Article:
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Rivas v. Weisbart

United States District Court, E.D. Texas

October 28, 2019

RUDY RIVAS, et al., Appellants,
v.
MARK A. WEISBART, as the Trustee, Appellee.

          MEMORANDUM AND ORDER

          MARCIA A. CRONE UNITED STATES DISTRICT JUDGE

         Pending before the court are Appellants Rudy Rivas, Legacy Manor II, LLC, R. Rivas Family Partnership LP, Artisan DFW Custom Pools, LLC, Christopher's Classic Cars, LLC, Christopher Diversified Solutions, LLC, Lucas Corners, LLC, M. Christopher Construction, LLC, M. Christopher Custom Pools, LLC, M. Christopher Investments 2015, LLC, M. Christopher Limited, LLC, M. Christopher Real Estate, LLC, MCCH 2009, LLC, MCCH Holdings, LLC, MCCP, LLC, Nortex Septic Systems, LLC, R. Rivas Enterprises, LLC, Rivas Properties, LLC, Artisan DFW Custom Homes Group, LLC, Artisan Construction DFW, LLC, Green Dream Outdoors, LLC, M. Christopher Custom Homes, LLC, M. Christopher Investments, LLC 2011, M. Christopher Residential, LLC, MCCH Industries, LLC, Metroplex Royal Flush, LLC, Catherine Ann Rivas, James C. Rivas, Richard M. Rivas, Andy Rivas, and Laura Rivas's collectively, “Appellants”) Notice of Appeal (#1) and Motion for Leave to File an Interlocutory Appeal (#1-3), wherein Appellants contend that the bankruptcy court erred in denying their First Amended Motion to Dismiss the Trustee's Second Amended Complaint and Motion to Strike, which seeks dismissal of the claims asserted by Appellee Bankruptcy Trustee Mark A. Weisbart (“Weisbart”). Having considered the motions, the record, and the applicable law, the court is of the opinion that leave should be denied and the appeal should be dismissed for lack of subject matter jurisdiction.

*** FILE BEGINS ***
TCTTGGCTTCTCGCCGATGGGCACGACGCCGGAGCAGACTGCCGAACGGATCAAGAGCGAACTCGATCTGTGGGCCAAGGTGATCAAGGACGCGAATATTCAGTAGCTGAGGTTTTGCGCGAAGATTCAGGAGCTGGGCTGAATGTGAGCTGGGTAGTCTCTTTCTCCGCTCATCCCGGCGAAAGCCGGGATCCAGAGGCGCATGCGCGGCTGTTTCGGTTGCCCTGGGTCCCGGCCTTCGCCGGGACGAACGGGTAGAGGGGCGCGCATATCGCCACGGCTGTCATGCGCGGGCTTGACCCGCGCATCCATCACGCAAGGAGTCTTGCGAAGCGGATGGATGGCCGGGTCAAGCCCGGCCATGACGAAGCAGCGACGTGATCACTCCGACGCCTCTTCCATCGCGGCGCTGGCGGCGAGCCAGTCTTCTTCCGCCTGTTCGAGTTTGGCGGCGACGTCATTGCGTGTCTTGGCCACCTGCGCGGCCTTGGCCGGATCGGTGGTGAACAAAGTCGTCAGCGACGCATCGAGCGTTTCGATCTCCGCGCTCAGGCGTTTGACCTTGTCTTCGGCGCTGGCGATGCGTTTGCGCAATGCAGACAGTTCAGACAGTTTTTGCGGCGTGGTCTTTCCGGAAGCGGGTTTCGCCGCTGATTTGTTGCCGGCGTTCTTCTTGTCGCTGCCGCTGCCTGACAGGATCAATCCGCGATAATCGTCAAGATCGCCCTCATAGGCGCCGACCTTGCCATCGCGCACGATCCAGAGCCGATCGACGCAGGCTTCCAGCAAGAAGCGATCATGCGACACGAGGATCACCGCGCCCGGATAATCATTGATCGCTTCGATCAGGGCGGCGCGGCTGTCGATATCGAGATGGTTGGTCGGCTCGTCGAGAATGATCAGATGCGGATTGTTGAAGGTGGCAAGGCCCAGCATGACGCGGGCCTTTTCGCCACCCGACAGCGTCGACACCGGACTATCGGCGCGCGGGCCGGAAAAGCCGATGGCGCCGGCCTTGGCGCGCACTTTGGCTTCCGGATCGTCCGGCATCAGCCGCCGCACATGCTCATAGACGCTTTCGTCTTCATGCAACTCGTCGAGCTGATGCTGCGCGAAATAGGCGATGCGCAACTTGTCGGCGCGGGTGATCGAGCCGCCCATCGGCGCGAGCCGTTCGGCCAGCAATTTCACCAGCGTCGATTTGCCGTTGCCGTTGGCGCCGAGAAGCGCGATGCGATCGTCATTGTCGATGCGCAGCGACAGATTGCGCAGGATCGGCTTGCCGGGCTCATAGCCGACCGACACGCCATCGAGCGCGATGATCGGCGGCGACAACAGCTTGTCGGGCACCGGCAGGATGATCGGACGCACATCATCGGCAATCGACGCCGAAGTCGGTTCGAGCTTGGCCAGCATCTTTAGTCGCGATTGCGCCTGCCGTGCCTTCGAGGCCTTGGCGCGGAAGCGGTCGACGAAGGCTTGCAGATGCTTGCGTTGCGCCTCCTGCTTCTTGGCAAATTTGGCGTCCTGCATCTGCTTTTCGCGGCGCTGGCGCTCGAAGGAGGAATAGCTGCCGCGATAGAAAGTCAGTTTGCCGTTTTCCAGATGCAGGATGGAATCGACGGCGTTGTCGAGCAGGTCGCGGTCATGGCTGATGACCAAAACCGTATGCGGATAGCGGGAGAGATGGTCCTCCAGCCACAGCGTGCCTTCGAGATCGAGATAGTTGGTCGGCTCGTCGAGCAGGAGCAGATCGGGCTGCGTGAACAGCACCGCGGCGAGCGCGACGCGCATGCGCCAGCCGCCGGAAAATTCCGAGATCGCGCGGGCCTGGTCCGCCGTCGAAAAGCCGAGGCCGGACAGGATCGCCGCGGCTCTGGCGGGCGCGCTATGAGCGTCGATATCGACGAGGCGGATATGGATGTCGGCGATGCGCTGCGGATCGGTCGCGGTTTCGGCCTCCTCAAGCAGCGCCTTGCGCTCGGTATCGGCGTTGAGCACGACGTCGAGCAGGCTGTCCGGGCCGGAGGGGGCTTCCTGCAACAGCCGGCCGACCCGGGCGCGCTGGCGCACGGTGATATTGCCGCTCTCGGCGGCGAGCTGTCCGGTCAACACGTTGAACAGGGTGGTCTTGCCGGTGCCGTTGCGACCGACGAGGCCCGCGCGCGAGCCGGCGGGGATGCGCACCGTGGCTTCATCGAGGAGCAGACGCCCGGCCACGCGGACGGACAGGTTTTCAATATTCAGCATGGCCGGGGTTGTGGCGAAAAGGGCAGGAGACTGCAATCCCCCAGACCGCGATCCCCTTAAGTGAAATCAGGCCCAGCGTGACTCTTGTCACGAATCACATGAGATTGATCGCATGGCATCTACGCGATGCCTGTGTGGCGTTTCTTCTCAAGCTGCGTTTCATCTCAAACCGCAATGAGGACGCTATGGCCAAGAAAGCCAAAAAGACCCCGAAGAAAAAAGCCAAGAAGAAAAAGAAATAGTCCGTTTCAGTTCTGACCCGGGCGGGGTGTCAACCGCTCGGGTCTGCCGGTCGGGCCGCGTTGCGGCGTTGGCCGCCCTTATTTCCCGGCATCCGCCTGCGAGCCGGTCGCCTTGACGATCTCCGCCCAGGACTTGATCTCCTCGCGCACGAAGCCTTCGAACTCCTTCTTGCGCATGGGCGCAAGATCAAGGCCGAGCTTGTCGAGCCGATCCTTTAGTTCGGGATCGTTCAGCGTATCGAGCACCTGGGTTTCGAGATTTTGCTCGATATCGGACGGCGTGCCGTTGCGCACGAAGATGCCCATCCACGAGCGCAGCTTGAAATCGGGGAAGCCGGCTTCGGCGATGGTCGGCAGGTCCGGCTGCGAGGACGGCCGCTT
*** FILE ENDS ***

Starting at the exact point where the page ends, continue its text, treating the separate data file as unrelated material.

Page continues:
I. Analysis

         The statutory authority for this court's appellate jurisdiction in bankruptcy cases is found in 28 U.S.C. § 158, which reads as follows:

(a) The district courts of the United States shall have jurisdiction to hear appeals
(1) from final judgments, orders, and decrees;
(2) from interlocutory orders and decrees issued under section 1121(d) of title 11 increasing or reducing the time periods referred to in section 1121 of such title; and
(3) with leave of the court, from other interlocutory orders and decrees; of bankruptcy judges entered in cases and proceedings referred to the bankruptcy judges under section 157 of this title. An appeal under this subsection shall be taken only to the district court for the judicial district in which the bankruptcy judge is serving.

         Appellants contend that jurisdiction exists pursuant to § 158(a)(3). Section 158(a)(3) must be considered in conjunction with Federal Rule of Bankruptcy Procedure 8004, which states:

(a) Notice of appeal and motion for leave to appeal
To appeal from an interlocutory order or decree of a bankruptcy court under 28 U.S.C. § 158(a)(3), a party must file with the bankruptcy clerk a notice of appeal as prescribed by Rule 8003(a). The notice must:
(1) be filed within the time allowed by Rule 8002;
(2) be accompanied by a motion for leave to appeal prepared in accordance with subdivision (b); and
(3) unless served electronically using the court's transmission equipment, include proof of service in ...

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